The dynamic between a manager and a pitcher is pivotal for team success. The manager needs a strong pitcher, the pitcher needs a manager who trusts him. The two must work together to be victorious. The manager actually hands the ball to the pitcher, a symbolic gesture that the game is in their hands. When things get tough, the manager may take the ball from him, removing him from the game, a decision that can open him to second-guessing.
Madison Bumgarner has won 110 games for Bruce Bochy, the only manager he’s ever played for at the major league level. Believe it or not, that’s the most wins by an active pitcher for one manager. Here are the twenty most successful pitcher/manager duos in baseball history.
20. Sam Leever and Fred Clarke
172 wins, 257 starts, Pittsburgh Pirates (1900-09)
Leever was called “The Goshen Schoolmaster” because he was a school teacher in Goshen, Ohio before he embarked on a baseball career. He was a big winner for the Pirates, his .660 winning percentage still ranks among the ten best in history. Leever was a control specialist known for his fastball, he rarely walked anyone. He’s the only person on this list who is not in the Hall of Fame.
Clarke was a player/manager, maybe the best the game has ever seen. His teams captured four pennants and a World Series title and won nearly 60 percent of their games. A player once said of his leadership style: “He was stern, he wanted loyalty and demanded we all play at our best at all times.”
19. Carl Hubbell and Bill Terry
173 wins, 281 starts, New York Giants (1932-41)
Former teammates, Hubbell and Terry were never close friends, but they co-existed well in their decade together as pitcher/manager. That was easy for Terry, since King Carl was the best pitcher in the National League and helped the team to three pennants. Terry never worried too much about his pitching staff, he often turned over decisions to his pitching coach, and he gave veterans like Hubbell and Freddie Fitzsimmons a long leash. Both Hubbell and Terry are in the Hall of Fame as players.
18. Dazzy Vance and Wilbert Robinson
175 wins, 304 starts, Brooklyn Dodgers (1922-31)
Robinson was a protege of John McGraw and a larger-than-life personality. A former catcher, Robby liked to work with his pitchers and he was demanding. He expected his pitchers to start what they finished, and Vance did that. In their ten years together, Vance completed 2/3 of his starts for Robinson, winning at a .597 clip. In 1924, Vance won the NL Most Valuable Player Award when he won 28 games and also took the pitching triple crown by leading the league in ERA and strikeouts. The righthander from Iowa led the league in K’s seven straight years.
17. Don Sutton and Walter Alston
176 wins, 386 starts, Los Angeles Dodgers (1966-76)
After Sandy Koufax retired, Alston and the Dodgers still had several fine pitchers in uniform, including young Don Sutton. At the time, LA was looking to Don Drysdale and Claude Osteen to step up, but Sutton ended up winning more games than any of them. For the first eleven years of his career, Sutton pitched for Alston, averaging 16 wins and 256 innings per season. he later spent parts of six seasons under Tommy Lasorda, who fails to make our list. The most common pitcher under Lasorda was Fernando Valenzuela, who won 141 games for Tommy.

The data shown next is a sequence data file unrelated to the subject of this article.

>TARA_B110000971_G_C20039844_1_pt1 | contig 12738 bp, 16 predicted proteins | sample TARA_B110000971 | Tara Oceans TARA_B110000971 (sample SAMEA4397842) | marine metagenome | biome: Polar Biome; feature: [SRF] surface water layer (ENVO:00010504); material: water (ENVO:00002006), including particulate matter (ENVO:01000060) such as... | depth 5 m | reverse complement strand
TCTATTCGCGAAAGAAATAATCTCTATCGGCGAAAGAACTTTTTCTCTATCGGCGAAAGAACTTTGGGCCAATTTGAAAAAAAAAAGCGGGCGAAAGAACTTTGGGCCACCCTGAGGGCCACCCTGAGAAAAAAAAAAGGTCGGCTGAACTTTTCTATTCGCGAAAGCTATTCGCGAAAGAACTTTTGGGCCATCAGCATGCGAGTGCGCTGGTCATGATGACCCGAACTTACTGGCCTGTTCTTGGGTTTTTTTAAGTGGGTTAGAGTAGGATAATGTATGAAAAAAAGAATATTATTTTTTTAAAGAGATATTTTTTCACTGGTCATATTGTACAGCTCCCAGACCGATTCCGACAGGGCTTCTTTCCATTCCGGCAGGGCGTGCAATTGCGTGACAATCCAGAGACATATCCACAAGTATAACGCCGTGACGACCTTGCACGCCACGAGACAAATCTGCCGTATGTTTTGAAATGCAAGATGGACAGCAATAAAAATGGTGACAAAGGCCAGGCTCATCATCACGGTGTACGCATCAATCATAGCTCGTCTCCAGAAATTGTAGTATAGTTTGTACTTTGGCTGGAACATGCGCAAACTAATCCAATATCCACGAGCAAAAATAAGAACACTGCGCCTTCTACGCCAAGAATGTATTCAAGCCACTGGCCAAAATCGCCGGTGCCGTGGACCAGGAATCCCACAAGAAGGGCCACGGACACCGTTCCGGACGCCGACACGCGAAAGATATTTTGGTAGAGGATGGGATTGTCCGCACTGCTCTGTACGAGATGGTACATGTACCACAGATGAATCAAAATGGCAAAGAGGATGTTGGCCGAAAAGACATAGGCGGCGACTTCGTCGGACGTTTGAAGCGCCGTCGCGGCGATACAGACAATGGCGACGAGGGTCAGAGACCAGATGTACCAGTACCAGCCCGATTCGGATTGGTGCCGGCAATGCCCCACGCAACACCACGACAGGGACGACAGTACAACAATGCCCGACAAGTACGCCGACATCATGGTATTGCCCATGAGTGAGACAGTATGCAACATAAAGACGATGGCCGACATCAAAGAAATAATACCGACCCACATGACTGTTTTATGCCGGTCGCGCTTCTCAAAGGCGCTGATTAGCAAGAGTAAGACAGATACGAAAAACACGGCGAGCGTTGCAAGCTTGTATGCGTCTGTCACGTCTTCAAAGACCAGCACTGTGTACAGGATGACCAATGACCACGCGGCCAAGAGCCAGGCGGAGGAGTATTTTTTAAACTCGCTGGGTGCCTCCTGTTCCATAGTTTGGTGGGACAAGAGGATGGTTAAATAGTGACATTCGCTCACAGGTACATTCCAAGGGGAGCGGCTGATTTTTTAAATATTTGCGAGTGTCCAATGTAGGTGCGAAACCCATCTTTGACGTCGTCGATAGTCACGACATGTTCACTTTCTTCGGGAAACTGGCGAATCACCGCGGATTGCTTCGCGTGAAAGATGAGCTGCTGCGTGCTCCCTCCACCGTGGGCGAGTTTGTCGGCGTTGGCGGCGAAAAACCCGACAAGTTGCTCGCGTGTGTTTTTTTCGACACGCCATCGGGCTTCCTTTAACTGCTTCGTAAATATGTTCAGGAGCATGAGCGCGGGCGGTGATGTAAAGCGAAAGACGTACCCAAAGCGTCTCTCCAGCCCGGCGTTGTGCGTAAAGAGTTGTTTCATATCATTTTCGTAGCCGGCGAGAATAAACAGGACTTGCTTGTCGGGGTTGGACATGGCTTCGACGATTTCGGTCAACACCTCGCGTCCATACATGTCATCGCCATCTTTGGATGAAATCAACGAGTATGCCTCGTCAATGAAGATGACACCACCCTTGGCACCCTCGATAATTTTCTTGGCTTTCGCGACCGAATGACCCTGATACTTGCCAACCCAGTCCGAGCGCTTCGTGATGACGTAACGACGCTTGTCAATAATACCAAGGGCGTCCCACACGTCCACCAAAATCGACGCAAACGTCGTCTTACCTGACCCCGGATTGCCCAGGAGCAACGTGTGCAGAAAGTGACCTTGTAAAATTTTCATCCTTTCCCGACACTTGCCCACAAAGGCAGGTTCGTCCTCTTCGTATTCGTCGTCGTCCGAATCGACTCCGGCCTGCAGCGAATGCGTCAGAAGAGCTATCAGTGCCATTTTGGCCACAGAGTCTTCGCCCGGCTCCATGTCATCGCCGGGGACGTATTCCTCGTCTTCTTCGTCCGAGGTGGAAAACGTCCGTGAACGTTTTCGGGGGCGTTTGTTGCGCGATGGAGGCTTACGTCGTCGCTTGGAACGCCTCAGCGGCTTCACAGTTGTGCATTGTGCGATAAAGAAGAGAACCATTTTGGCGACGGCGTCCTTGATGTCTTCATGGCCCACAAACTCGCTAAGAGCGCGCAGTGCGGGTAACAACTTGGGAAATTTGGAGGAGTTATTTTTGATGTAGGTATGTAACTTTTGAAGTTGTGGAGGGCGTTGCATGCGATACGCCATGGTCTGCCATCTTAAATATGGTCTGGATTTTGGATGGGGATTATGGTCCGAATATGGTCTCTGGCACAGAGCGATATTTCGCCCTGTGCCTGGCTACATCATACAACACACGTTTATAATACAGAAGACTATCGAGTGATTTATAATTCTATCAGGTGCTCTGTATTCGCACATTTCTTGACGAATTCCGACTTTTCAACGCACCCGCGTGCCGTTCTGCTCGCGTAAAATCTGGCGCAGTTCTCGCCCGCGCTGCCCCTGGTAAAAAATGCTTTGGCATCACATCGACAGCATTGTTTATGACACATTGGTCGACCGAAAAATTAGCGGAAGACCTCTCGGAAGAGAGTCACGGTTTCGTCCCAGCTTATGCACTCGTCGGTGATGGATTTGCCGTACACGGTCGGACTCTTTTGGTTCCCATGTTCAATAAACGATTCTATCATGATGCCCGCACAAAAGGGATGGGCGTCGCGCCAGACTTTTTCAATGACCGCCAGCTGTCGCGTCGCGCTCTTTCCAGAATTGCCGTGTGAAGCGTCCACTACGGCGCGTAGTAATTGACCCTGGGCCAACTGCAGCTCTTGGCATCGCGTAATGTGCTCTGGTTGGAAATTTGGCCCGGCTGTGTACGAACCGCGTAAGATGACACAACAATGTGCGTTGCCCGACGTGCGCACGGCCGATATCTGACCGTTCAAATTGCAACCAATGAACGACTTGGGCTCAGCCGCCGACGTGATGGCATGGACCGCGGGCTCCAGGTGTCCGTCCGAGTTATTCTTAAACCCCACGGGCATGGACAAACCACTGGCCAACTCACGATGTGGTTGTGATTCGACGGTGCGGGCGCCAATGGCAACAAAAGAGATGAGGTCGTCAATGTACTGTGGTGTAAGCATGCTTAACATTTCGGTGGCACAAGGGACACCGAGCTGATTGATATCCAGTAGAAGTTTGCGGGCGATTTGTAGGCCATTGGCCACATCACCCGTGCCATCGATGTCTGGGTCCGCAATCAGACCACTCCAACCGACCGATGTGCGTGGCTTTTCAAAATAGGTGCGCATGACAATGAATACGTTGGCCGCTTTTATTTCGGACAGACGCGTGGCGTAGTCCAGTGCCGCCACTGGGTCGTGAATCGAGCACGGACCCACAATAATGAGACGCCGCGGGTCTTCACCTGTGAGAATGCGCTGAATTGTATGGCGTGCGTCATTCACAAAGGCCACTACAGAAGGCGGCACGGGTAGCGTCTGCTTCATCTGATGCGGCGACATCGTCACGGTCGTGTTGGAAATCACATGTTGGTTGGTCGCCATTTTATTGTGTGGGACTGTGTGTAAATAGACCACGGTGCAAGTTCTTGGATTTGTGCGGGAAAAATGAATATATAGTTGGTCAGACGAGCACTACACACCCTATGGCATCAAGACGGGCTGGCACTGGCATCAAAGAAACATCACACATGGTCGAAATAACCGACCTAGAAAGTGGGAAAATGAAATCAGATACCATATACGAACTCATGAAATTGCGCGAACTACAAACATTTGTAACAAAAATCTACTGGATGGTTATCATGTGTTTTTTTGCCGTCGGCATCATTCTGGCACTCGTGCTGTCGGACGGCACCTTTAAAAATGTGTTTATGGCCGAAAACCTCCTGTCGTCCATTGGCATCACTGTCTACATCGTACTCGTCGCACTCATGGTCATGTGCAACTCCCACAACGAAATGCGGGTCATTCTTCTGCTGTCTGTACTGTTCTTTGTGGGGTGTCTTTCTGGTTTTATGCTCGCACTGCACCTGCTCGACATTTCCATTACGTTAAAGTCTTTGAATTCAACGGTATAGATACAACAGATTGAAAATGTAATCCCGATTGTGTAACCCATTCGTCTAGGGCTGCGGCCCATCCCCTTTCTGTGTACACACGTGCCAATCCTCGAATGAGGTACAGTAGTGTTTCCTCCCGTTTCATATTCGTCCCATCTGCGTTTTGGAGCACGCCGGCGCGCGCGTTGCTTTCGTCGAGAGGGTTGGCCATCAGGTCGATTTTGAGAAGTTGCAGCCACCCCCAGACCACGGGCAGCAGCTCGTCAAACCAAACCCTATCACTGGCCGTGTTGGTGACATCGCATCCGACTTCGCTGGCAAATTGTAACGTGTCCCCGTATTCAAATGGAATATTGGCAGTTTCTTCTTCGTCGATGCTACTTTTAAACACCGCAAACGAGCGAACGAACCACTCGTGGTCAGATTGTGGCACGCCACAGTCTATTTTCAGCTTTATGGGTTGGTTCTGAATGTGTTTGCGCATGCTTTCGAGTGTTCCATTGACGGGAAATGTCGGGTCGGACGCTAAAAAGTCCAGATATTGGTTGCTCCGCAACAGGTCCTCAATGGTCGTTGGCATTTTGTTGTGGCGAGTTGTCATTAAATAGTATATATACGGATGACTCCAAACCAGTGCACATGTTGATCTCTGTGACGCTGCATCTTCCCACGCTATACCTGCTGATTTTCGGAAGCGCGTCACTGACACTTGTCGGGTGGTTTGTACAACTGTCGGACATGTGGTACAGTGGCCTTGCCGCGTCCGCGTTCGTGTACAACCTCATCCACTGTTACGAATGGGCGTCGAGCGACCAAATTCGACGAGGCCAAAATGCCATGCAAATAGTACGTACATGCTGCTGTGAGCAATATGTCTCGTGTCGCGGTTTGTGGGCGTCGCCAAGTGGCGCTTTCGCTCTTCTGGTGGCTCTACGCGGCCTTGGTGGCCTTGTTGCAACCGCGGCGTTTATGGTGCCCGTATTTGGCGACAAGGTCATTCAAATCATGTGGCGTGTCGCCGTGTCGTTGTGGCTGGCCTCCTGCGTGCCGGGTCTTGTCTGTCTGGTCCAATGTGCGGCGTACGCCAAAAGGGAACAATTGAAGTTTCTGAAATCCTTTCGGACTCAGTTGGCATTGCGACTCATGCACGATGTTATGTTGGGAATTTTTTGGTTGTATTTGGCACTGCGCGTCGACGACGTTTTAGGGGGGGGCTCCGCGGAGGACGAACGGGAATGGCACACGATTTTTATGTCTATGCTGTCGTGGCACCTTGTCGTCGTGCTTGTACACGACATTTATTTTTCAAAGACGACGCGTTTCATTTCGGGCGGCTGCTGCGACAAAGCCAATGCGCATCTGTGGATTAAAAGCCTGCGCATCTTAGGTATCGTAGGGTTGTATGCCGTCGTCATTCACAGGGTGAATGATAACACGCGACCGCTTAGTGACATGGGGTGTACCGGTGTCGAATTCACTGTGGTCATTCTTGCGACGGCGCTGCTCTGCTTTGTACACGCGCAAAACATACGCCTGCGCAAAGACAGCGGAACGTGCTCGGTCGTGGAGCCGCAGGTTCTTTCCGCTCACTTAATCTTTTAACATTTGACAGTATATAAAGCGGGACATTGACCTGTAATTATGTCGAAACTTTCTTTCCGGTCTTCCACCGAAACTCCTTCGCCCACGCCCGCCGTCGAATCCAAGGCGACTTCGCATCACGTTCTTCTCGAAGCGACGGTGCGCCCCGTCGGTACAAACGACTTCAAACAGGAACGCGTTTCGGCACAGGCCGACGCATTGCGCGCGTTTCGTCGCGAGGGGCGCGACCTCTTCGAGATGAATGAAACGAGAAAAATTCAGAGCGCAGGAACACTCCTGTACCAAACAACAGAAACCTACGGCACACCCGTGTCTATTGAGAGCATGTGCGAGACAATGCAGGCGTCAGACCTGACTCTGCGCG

16. Bob Gibson and Red Schoendienst
180 wins, 335 starts, St. Louis Cardinals (1965-75)
Gibson threw 44 shutouts for Schoendienst in eleven seasons under Red, the highest total of any pitcher for one manager since 1961.
15. Lefty Gomez and Joe McCarthy
187 wins, 313 starts, New York Yankees (1931-42)
McCarthy has two pitchers on this list, Gomez and Ruffing, who combined for 403 victories as teammates under “Marse Joe” in The Bronx. Gomez and Ruffing each won six World Series titles for McCarthy and the Yanks, going 13-2 in the Fall Classic.
14. Early Wynn and Al Lopez
188 wins, 350 starts, Cleveland Indians (1951-56), Chicago White Sox (1958-62)
Wynn is one of only two pitchers on this list who played for their manager on two teams. Wynn was part of the famous Cleveland rotation that included Bob Feller, Bob Lemon, and Mike Garcia. That team won 111 games in 1954 under Lopez. After Señor went to the White Sox, Wynn joined him there later, making a push for 300 wins. He won 22 games in his second year under Lopez in Chicago, but fell one win short of 300 with the White Sox. He returned to the Indians and got his 300th win in 1963.
13. Iron Joe McGinnity and John McGraw
190 wins, 303 starts, Baltimore Orioles (1901-02), New York Giants (1902-08)
McGraw managed the Giants for more than three decades, his relationship with McGinnity predates that tenure. Iron Joe and McGraw were together on the first American League team called the Baltimore Orioles, which only lasted two seasons. In 1902, after feuding with AL officials, McGraw bolted for the National League and he took his best players, like McGinnity, with him to the Giants. Iron Joe won twenty games eight times in his 10-year career, which didn’t start in earnest until he was 28 years old. Both McGinnity and McGraw are in the Hall of Fame.
12. Jack Morris and Sparky Anderson
190 wins, 388 starts, Detroit Tigers (1979-90)